Long droughts in Europe, floods in Pakistan, hurricane “Ian” in the Caribbean: the global consequences of global warming are unmistakable. For young people in particular, this also means growing mental stress. A current Sinus study commissioned by the Barmer health insurance company shows: 68 percent of young people in this country feel a great or moderate fear of climate change. Extreme weather events such as torrential rain, storms and droughts top the list of fears, followed by loss of habitat for humans and animals, and sea level rise from melting poles.

According to the study, young women are generally a little more susceptible to climate change fears than young men. 63 percent of the girls surveyed were concerned about climate change, 45 are very afraid of it. Among boys, the figures are 55 and 34 percent, respectively.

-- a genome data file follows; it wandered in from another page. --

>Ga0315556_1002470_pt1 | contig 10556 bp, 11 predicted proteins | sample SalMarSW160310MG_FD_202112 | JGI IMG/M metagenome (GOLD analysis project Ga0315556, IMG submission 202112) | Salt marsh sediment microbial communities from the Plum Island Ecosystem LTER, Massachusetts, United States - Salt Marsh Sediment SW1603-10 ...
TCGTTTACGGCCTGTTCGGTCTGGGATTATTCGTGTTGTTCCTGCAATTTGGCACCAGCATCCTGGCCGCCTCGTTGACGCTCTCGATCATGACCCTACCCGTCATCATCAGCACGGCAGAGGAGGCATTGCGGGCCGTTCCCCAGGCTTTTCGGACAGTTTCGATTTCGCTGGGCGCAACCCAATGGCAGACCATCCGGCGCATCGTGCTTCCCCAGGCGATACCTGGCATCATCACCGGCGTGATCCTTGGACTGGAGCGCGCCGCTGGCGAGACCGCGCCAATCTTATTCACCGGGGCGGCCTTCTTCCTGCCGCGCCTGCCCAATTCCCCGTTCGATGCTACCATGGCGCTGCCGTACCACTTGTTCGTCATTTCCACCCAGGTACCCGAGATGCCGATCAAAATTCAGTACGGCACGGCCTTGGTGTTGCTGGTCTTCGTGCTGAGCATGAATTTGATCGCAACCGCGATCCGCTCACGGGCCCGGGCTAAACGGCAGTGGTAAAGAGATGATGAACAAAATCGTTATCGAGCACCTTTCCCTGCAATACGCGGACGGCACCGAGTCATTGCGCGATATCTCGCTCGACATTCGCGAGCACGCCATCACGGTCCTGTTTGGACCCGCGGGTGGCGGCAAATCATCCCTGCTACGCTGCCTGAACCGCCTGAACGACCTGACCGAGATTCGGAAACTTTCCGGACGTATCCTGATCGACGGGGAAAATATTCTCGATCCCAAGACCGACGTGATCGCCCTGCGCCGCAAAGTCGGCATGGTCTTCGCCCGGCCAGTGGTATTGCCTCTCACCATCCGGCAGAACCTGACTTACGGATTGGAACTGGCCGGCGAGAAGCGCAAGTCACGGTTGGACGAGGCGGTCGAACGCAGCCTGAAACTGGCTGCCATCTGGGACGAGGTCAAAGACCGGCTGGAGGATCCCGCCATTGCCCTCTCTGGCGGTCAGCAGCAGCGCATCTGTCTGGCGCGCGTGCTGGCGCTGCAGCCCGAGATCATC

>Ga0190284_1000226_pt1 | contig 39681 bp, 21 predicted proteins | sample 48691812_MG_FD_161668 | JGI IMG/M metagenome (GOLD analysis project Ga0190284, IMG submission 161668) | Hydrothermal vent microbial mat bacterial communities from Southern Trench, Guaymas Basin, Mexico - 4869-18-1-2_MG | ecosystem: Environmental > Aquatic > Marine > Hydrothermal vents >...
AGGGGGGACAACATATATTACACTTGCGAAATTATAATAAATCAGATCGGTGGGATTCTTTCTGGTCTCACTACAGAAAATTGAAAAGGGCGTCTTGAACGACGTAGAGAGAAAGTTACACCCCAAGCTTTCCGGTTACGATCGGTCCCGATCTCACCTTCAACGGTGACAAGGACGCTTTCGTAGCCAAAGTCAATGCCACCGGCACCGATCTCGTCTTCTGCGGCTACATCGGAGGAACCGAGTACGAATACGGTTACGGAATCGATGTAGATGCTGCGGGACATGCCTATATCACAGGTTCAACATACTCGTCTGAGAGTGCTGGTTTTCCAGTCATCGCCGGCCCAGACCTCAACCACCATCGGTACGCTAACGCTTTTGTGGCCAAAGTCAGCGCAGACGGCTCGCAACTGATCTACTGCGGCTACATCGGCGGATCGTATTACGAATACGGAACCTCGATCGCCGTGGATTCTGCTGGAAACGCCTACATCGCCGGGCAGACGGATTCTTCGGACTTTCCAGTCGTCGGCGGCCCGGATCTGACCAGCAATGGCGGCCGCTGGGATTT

Young people are particularly susceptible to anxiety. The so-called prefrontal cortex is not fully developed by around the age of 25. This part of the brain controls much of our behavior and emotions. Therefore, many everyday experiences are emotionally charged in the young brain. Climate fear is usually not pathological, says Ursula Marschall, Barmer’s chief medical officer: “Fear is fundamentally a good thing and a normal reaction.”

It is important to encourage those affected so that they are not left alone with their helplessness, says Felix Peter, school psychologist and spokesman for the Psy4F initiative, which emerged from the Fridays for Future movement: “Talking to friends or family is a good way out of fear.” Peter finds it problematic that it was mainly minors who advanced the climate change discussion, “while we as adults just watched”. Psychologists call this parentification, i.e. the reversal of the parent-child role. “It’s like parents refusing to take their child to the pediatrician and letting them take care of themselves,” says Peter.